Donald Trump isn’t the only person who wants humans to return to the moon.
ispace, a Japanese lunar exploration startup, wants to provide regular transportation and data service for future moon travelers. But first, ispace wants the commercial world we humans created to land on the moon.
The startup just raised $90 million from a consortium of large Japanese corporations, it announced on Wednesday. The funds will be used to launch a spacecraft into lunar orbit by 2019 and complete a soft landing by 2020.
The fundraising is ispace’s first major investment since its founding in 2013. It is also the largest series A startup funding in Japanese history. Innovation Network Corp., a government-backed venture capital firm, led the investment round and was joined by Tokyo Broadcasting System, Development Bank of Japan, Japan Airline and eight other investors.
ispace predicts that by 2040, the moon will be inhabited by 1,000 people, with more than 10,000 visitors every year.
“Human beings aren’t heading to the stars to become poor. That’s why it’s crucial to create an economy in outer space,” CEO and founder Takeshi Hakamada, an aerospace engineer and former management consultant, said at a press event in Tokyo, Bloomberg reported.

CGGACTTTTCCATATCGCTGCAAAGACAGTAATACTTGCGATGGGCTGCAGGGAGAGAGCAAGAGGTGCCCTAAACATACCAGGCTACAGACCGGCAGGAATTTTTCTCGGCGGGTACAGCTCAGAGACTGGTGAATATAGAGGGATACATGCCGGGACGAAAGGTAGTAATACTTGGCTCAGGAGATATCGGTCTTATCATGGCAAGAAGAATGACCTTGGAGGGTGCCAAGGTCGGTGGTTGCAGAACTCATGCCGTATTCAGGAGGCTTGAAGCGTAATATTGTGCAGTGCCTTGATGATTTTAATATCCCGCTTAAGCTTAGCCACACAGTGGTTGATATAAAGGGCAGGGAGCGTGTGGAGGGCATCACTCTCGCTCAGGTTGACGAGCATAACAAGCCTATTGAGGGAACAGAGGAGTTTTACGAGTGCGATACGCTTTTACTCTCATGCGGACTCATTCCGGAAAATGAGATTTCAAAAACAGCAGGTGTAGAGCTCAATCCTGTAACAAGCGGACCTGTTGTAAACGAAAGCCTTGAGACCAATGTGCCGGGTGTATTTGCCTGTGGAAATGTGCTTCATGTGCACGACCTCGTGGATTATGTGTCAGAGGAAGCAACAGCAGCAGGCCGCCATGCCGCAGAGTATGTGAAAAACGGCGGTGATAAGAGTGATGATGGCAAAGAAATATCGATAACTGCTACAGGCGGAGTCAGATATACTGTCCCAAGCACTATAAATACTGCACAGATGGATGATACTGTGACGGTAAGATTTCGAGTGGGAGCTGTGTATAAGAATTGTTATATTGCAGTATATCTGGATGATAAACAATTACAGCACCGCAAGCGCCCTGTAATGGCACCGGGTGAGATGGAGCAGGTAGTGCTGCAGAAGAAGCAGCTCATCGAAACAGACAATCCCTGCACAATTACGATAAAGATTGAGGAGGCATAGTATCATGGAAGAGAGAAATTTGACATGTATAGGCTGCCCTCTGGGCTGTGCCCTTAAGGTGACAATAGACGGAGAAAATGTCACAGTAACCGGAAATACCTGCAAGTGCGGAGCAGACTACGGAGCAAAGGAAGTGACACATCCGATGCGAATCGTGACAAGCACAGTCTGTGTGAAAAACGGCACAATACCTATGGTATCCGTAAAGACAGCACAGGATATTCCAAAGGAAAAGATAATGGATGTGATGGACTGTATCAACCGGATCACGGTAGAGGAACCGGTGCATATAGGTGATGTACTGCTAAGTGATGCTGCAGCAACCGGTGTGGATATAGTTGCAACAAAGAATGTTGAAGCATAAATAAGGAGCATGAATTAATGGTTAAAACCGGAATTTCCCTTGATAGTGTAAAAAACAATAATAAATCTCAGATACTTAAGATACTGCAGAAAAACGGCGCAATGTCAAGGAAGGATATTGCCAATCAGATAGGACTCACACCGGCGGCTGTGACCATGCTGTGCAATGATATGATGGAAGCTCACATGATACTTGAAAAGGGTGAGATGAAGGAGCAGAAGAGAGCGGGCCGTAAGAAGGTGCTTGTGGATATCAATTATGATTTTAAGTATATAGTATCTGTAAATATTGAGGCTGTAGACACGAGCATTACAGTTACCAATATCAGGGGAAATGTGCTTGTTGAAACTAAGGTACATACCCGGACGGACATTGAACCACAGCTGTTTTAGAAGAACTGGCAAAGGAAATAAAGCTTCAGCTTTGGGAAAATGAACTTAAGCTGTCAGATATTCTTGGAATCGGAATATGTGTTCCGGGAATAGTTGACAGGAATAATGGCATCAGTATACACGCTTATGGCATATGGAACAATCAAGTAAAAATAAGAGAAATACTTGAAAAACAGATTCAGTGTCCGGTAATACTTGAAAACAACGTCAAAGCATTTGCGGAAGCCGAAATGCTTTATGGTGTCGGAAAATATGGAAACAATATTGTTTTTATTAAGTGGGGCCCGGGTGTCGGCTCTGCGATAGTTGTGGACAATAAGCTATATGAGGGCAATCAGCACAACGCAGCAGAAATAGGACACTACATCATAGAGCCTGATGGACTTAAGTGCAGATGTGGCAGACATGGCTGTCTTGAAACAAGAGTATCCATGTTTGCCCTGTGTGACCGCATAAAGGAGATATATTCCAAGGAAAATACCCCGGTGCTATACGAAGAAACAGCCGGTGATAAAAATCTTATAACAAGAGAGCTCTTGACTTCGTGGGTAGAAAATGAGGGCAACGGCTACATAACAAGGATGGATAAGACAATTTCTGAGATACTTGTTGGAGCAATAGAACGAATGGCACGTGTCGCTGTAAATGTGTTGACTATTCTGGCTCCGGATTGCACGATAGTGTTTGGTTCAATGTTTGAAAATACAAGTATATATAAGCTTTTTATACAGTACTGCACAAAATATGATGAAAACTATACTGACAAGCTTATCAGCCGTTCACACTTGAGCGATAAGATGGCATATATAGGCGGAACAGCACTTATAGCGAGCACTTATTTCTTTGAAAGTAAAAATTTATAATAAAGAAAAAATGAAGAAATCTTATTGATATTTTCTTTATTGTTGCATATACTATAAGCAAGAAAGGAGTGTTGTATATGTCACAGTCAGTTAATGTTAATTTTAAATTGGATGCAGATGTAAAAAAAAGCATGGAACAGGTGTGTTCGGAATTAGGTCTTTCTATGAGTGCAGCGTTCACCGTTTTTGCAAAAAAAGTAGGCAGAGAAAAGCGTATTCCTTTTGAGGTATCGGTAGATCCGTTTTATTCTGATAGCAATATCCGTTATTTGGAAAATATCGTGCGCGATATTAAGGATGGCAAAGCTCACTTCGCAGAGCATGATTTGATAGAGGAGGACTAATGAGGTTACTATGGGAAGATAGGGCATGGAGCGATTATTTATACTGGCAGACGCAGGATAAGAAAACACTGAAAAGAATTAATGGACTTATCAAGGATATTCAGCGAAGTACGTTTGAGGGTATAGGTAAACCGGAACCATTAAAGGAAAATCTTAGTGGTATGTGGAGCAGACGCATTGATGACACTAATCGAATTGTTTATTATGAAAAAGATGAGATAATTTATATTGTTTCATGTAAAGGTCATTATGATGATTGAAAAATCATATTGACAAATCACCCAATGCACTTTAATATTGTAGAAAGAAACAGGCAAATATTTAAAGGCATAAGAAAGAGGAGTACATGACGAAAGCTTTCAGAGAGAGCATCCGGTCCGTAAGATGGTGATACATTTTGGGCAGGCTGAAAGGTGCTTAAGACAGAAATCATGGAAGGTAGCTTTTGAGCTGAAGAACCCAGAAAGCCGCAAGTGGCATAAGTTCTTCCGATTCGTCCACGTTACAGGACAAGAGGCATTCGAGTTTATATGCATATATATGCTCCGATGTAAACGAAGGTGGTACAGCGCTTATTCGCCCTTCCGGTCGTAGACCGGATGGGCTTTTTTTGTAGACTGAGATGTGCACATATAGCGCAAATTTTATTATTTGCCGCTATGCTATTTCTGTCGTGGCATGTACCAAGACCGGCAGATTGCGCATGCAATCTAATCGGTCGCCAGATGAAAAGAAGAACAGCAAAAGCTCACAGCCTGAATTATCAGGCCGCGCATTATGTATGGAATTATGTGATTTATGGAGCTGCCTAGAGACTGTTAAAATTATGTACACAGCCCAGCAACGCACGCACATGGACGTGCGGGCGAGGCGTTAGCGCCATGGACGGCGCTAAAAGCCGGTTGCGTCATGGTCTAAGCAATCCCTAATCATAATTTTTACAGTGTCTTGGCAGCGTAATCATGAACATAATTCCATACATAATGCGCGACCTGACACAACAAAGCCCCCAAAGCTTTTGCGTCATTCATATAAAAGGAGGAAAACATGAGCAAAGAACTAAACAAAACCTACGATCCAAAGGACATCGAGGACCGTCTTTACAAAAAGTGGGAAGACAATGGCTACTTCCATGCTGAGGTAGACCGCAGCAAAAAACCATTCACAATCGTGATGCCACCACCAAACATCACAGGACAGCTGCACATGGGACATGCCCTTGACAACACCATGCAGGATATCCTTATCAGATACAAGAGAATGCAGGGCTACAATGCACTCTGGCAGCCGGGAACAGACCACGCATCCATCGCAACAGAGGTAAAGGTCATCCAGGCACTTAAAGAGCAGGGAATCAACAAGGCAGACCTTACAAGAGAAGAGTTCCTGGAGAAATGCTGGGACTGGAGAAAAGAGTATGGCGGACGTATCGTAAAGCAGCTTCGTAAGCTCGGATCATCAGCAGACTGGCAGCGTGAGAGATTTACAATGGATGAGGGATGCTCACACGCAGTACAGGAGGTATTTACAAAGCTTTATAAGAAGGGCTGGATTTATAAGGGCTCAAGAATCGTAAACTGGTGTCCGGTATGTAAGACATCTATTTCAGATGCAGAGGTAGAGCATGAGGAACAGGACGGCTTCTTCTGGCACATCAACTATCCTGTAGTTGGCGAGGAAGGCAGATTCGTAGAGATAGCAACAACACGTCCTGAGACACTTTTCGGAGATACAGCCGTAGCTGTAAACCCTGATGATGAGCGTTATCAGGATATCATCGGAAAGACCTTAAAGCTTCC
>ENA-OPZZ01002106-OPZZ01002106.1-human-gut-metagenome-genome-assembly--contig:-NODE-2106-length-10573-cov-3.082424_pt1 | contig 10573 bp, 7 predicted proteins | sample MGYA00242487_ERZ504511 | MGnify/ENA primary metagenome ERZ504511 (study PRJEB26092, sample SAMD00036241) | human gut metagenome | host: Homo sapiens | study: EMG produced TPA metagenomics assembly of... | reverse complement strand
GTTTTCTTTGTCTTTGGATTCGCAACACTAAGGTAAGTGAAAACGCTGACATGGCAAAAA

Hakamada graduated from the Georgie Institute of Technology with a master’s degree in aerospace engineering. Before founding ispace, he was the team leader of HAKUTO, the only Japanese team participating in the Google Lunar XPRIZE, a space exploration competition with $30 million in prize money. HAKUTO was a finalist in the contest, and the engineers on the team later joined ispace.
ispace’s long-term plan is to build a regular transportation system between Earth and the moon for humans and a data service to capture images and videos during missions. This data will certainly be useful for scientific research, but the company says that it can also be used by private companies in advertising campaigns. Advertisements can first be featured on the exterior of spacecraft and rovers, and, when soft landing is achieved, be put on billboards on the moon’s surface—with Earth in the background.
In addition to Japan, ispace has offices in the U.S. and Luxembourg to extend its marketing efforts.
Sending men to the moon has gained a resurgence in interest lately. On Monday, President Trump signed a policy directive, urging NASA to refocus efforts on human exploration in space, 45 years after the last man landed on the moon.
Elon Musk is also an advocate for the idea, saying that humans should already have a moon base by now.